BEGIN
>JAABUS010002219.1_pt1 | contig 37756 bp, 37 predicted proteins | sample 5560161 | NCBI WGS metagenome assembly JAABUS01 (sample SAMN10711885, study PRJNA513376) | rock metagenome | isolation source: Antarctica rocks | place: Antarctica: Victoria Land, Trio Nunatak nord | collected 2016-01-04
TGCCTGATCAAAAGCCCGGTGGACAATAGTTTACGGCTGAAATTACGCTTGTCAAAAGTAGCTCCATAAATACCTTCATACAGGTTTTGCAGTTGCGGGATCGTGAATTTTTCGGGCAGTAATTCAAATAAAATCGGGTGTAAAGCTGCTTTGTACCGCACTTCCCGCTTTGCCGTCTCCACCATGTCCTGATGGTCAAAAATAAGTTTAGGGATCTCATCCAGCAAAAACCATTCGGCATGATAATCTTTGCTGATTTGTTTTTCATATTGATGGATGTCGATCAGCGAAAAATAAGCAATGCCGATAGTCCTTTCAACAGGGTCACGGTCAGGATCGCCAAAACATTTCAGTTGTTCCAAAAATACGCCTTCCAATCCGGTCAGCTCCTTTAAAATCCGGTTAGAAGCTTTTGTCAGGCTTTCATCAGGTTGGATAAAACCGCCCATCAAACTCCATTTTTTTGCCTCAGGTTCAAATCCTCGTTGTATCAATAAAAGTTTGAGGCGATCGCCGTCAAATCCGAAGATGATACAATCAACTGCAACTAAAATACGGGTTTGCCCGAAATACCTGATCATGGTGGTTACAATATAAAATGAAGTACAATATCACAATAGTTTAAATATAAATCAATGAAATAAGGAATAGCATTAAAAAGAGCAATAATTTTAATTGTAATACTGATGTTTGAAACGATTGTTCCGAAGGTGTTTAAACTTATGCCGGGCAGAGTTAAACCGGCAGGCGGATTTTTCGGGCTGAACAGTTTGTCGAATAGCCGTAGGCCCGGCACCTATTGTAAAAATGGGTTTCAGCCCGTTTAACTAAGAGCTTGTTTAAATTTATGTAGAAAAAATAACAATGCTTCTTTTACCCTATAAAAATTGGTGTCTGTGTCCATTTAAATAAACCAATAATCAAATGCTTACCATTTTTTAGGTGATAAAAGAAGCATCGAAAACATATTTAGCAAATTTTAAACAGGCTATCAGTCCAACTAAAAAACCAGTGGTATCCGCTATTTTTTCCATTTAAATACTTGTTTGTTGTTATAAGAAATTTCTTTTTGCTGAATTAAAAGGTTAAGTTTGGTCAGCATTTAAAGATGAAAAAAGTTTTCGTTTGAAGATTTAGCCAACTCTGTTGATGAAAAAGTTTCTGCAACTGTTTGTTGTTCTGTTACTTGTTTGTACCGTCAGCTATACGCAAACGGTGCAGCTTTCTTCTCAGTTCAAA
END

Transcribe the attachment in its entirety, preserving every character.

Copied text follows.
>JAABUS010002219.1_pt1 | contig 37756 bp, 37 predicted proteins | sample 5560161 | NCBI WGS metagenome assembly JAABUS01 (sample SAMN10711885, study PRJNA513376) | rock metagenome | isolation source: Antarctica rocks | place: Antarctica: Victoria Land, Trio Nunatak nord | collected 2016-01-04
TGCCTGATCAAAAGCCCGGTGGACAATAGTTTACGGCTGAAATTACGCTTGTCAAAAGTAGCTCCATAAATACCTTCATACAGGTTTTGCAGTTGCGGGATCGTGAATTTTTCGGGCAGTAATTCAAATAAAATCGGGTGTAAAGCTGCTTTGTACCGCACTTCCCGCTTTGCCGTCTCCACCATGTCCTGATGGTCAAAAATAAGTTTAGGGATCTCATCCAGCAAAAACCATTCGGCATGATAATCTTTGCTGATTTGTTTTTCATATTGATGGATGTCGATCAGCGAAAAATAAGCAATGCCGATAGTCCTTTCAACAGGGTCACGGTCAGGATCGCCAAAACATTTCAGTTGTTCCAAAAATACGCCTTCCAATCCGGTCAGCTCCTTTAAAATCCGGTTAGAAGCTTTTGTCAGGCTTTCATCAGGTTGGATAAAACCGCCCATCAAACTCCATTTTTTTGCCTCAGGTTCAAATCCTCGTTGTATCAATAAAAGTTTGAGGCGATCGCCGTCAAATCCGAAGATGATACAATCAACTGCAACTAAAATACGGGTTTGCCCGAAATACCTGATCATGGTGGTTACAATATAAAATGAAGTACAATATCACAATAGTTTAAATATAAATCAATGAAATAAGGAATAGCATTAAAAAGAGCAATAATTTTAATTGTAATACTGATGTTTGAAACGATTGTTCCGAAGGTGTTTAAACTTATGCCGGGCAGAGTTAAACCGGCAGGCGGATTTTTCGGGCTGAACAGTTTGTCGAATAGCCGTAGGCCCGGCACCTATTGTAAAAATGGGTTTCAGCCCGTTTAACTAAGAGCTTGTTTAAATTTATGTAGAAAAAATAACAATGCTTCTTTTACCCTATAAAAATTGGTGTCTGTGTCCATTTAAATAAACCAATAATCAAATGCTTACCATTTTTTAGGTGATAAAAGAAGCATCGAAAACATATTTAGCAAATTTTAAACAGGCTATCAGTCCAACTAAAAAACCAGTGGTATCCGCTATTTTTTCCATTTAAATACTTGTTTGTTGTTATAAGAAATTTCTTTTTGCTGAATTAAAAGGTTAAGTTTGGTCAGCATTTAAAGATGAAAAAAGTTTTCGTTTGAAGATTTAGCCAACTCTGTTGATGAAAAAGTTTCTGCAACTGTTTGTTGTTCTGTTACTTGTTTGTACCGTCAGCTATACGCAAACGGTGCAGCTTTCTTCTCAGTTCAAA